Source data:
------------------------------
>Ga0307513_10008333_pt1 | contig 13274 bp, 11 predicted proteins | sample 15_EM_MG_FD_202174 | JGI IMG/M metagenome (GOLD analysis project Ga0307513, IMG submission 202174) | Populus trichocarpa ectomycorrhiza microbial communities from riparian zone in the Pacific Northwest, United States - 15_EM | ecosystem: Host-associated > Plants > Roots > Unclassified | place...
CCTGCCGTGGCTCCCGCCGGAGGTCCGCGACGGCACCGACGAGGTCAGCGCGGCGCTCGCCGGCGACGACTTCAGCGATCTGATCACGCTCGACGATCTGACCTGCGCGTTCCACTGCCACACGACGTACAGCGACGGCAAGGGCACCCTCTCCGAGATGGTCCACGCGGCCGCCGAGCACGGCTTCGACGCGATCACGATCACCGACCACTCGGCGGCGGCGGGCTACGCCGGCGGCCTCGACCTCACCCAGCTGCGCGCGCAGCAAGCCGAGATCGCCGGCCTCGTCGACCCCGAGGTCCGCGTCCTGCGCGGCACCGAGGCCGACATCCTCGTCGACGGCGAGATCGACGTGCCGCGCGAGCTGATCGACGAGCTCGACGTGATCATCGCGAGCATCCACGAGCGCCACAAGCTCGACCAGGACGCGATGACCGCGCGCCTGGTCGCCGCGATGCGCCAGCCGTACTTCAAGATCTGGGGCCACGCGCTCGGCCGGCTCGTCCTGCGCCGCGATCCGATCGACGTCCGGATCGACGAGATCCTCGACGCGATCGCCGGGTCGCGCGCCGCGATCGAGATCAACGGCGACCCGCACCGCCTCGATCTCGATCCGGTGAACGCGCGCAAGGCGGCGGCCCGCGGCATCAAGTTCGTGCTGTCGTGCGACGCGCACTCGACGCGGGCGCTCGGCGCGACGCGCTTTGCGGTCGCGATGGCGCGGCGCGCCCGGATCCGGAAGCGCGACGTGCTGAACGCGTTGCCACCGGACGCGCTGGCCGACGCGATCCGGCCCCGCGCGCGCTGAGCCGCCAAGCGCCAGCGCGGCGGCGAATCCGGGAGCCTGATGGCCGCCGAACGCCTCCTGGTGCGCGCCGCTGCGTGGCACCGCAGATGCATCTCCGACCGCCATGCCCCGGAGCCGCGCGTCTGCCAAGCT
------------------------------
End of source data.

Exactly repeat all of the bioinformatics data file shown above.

>Ga0307513_10008333_pt1 | contig 13274 bp, 11 predicted proteins | sample 15_EM_MG_FD_202174 | JGI IMG/M metagenome (GOLD analysis project Ga0307513, IMG submission 202174) | Populus trichocarpa ectomycorrhiza microbial communities from riparian zone in the Pacific Northwest, United States - 15_EM | ecosystem: Host-associated > Plants > Roots > Unclassified | place...
CCTGCCGTGGCTCCCGCCGGAGGTCCGCGACGGCACCGACGAGGTCAGCGCGGCGCTCGCCGGCGACGACTTCAGCGATCTGATCACGCTCGACGATCTGACCTGCGCGTTCCACTGCCACACGACGTACAGCGACGGCAAGGGCACCCTCTCCGAGATGGTCCACGCGGCCGCCGAGCACGGCTTCGACGCGATCACGATCACCGACCACTCGGCGGCGGCGGGCTACGCCGGCGGCCTCGACCTCACCCAGCTGCGCGCGCAGCAAGCCGAGATCGCCGGCCTCGTCGACCCCGAGGTCCGCGTCCTGCGCGGCACCGAGGCCGACATCCTCGTCGACGGCGAGATCGACGTGCCGCGCGAGCTGATCGACGAGCTCGACGTGATCATCGCGAGCATCCACGAGCGCCACAAGCTCGACCAGGACGCGATGACCGCGCGCCTGGTCGCCGCGATGCGCCAGCCGTACTTCAAGATCTGGGGCCACGCGCTCGGCCGGCTCGTCCTGCGCCGCGATCCGATCGACGTCCGGATCGACGAGATCCTCGACGCGATCGCCGGGTCGCGCGCCGCGATCGAGATCAACGGCGACCCGCACCGCCTCGATCTCGATCCGGTGAACGCGCGCAAGGCGGCGGCCCGCGGCATCAAGTTCGTGCTGTCGTGCGACGCGCACTCGACGCGGGCGCTCGGCGCGACGCGCTTTGCGGTCGCGATGGCGCGGCGCGCCCGGATCCGGAAGCGCGACGTGCTGAACGCGTTGCCACCGGACGCGCTGGCCGACGCGATCCGGCCCCGCGCGCGCTGAGCCGCCAAGCGCCAGCGCGGCGGCGAATCCGGGAGCCTGATGGCCGCCGAACGCCTCCTGGTGCGCGCCGCTGCGTGGCACCGCAGATGCATCTCCGACCGCCATGCCCCGGAGCCGCGCGTCTGCCAAGCT